Here’s a pre-service devotional idea I tried this Sunday. Before starting the devotional I handed a small picture to every person involved in the service. It was a photograph I had taken of a cyclist silhouetted against bright sunlight. I used it to symbolise what God has done for us in bringing us out of darkness into light, 1 Peter 2.9. Then I remarked that we are people praising the one and leading the worship in praise of the one who brought us out of darkness into his wonderful night.

Nothing I said was remarkable, but having a photograph in the hand helped people to connect more strongly with the point. Several of those present mentioned how helpful this was. We must never underestimate the value of physical props helping us to communicate our message.

Last week I said I would:

  1. Experiment with an opening set three-song medley sandwich in Bracknell. Done
  2. Lead a devotional for all involved in the service in Bracknell. Done

The focus for next Sunday: I’m on holiday!

Please comment on what you’re doing locally with your services. What are you trying that’s working? What is God teaching you?

Share reflections with us so we can grow and please God.

You can leave a comment below.

God bless,

Malcolm

 

The Sunday Sample – 27 August 2017

Reflections on Corporate Worship

Date:  Sunday 27th August 2017

Location: Watford & Lower Earley

Special Occasion: none

Both Watford and Lower Earley were empty! Seriously think we should consider having house-church on the August bank-holiday weekend. Not only are many away on holiday, but a bunch of Thames Valley folk are off at youth camp. We had a good time anyway, but a more intimate home-based service would be better.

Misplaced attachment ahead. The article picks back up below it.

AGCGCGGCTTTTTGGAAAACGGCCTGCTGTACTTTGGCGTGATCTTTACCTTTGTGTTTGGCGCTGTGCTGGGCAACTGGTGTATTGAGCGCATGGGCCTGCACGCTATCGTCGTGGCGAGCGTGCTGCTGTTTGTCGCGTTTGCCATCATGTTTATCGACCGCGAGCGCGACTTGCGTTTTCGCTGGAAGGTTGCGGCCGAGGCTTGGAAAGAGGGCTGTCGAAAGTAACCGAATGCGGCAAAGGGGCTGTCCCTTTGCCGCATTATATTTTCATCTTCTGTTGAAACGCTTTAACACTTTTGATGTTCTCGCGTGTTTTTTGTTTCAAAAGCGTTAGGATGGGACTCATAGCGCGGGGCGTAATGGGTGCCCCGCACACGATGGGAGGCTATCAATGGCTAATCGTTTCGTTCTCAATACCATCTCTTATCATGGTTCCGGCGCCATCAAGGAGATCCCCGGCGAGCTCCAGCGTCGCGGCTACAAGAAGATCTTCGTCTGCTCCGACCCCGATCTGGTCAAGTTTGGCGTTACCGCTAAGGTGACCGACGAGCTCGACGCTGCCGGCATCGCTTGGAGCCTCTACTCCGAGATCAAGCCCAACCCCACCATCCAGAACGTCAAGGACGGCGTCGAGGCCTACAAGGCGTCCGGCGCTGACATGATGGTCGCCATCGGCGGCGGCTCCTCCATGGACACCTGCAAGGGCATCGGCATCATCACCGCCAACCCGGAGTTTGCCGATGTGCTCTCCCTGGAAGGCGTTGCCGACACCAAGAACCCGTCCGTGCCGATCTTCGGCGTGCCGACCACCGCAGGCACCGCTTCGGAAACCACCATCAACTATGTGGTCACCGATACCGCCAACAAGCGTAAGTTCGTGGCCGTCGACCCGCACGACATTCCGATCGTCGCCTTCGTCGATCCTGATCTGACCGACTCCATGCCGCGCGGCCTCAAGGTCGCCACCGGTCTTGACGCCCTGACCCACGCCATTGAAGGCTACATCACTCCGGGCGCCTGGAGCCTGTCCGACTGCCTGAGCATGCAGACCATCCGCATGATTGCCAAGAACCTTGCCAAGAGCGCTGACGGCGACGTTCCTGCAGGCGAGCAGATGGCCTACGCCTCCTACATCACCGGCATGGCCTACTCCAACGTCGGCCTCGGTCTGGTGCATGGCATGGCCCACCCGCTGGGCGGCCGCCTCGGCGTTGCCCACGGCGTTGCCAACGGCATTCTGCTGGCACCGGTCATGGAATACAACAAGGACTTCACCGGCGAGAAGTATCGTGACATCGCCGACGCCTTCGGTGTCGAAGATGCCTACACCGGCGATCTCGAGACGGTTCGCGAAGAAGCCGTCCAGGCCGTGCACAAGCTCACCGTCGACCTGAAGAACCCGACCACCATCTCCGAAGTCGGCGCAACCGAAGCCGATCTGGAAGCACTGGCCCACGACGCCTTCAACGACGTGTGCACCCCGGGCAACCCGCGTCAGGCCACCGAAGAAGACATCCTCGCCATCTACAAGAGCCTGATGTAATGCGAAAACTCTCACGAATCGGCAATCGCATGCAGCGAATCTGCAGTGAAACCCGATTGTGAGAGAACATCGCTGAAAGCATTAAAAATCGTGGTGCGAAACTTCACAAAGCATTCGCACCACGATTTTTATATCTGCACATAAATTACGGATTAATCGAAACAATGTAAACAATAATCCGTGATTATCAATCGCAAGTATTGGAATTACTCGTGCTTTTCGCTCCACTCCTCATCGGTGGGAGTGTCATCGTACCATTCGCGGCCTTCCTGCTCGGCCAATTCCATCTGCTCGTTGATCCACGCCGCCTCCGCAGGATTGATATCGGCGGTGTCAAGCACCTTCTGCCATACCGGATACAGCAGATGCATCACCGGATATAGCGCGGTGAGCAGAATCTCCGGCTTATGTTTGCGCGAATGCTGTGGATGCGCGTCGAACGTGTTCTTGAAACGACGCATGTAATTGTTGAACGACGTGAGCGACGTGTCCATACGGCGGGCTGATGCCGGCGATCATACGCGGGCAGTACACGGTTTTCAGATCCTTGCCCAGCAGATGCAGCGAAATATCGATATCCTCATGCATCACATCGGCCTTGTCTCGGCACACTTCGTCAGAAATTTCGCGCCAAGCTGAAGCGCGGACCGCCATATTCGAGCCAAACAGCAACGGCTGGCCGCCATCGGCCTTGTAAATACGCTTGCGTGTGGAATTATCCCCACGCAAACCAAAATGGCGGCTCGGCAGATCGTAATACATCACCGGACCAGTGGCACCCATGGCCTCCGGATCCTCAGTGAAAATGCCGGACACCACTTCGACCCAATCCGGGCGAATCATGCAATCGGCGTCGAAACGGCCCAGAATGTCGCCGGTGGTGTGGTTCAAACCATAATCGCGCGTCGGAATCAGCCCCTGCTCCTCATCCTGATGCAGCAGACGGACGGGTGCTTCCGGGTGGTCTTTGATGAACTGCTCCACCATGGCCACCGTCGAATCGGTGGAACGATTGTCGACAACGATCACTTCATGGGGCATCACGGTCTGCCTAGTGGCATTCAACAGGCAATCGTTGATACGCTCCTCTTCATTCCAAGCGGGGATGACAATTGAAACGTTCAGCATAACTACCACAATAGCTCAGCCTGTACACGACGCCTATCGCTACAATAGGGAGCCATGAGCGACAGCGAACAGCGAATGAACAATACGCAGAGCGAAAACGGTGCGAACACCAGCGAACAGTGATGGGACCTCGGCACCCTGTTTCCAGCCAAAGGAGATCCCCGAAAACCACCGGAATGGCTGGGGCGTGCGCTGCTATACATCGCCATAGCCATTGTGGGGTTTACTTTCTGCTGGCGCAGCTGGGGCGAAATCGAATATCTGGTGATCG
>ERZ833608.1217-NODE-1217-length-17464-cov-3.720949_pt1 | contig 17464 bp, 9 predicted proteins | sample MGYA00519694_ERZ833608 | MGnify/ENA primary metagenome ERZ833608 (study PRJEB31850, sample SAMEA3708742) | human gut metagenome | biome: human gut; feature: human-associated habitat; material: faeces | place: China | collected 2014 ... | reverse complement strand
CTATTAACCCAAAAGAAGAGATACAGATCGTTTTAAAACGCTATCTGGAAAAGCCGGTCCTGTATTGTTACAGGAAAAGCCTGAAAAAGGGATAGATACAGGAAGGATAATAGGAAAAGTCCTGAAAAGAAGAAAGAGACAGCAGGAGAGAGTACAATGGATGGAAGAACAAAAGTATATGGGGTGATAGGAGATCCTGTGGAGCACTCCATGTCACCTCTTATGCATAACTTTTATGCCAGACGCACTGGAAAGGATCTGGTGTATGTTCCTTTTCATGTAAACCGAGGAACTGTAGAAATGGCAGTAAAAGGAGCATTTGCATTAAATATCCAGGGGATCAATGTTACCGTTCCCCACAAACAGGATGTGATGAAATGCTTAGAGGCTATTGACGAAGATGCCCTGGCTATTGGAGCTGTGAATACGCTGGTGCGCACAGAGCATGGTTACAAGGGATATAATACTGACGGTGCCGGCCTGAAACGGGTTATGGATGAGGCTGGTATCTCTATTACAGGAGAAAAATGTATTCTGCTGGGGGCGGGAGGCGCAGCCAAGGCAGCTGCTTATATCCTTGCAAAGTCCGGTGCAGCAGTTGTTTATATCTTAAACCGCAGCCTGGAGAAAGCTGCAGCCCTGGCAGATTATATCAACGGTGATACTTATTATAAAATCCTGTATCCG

The Watford service benefitted by us taking off from the school as soon as the service ended and popping across the road to the park. A new playground opened recently. The children had fun on the equipment while the parents picnicked in the sunshine. We must do that again. It rather looked as if some of the adults had fun too!

Speakers

I spoke in both locations. Not a common practice, but not a problem.
 
My lessons were OK. Not great, but not bad. Let me know what you think. The heat and small numbers made for a less energetic atmosphere than usual. But the engagement was reasonable. I know that my own assessment of my lessons is not always objective. I’ve often found that the lessons I think went well had little impact. The lessons I don’t like sometimes get the best feedback.
 
I aimed for 25 minutes in both locations and went longer. 29 minutes in both. Oh well, not far off. If you have any tips on shortening lessons, please leave a comment. See also this video on my YouTube channel.
 
Videos are here and here. Audio available at the Watford and Thames Valley churches of Christ iTunes podcasts.
 
Johan shared a deceptively simple, but profound communion talk. Here are his main points explaining the purpose of the Lord’s Supper using 1 Cor 10 & 11 as his source texts:
  1. Discernment – make sure we have a correct focus going into the Lord’s Supper
  2. Separation – from idols
  3. Communion – 1 Cor 10.16 – as in sharing together in something
  4. Remembrance – his name, works, life, exaltation
  5. Bond of Christian fellowship – 1 Cor 10.17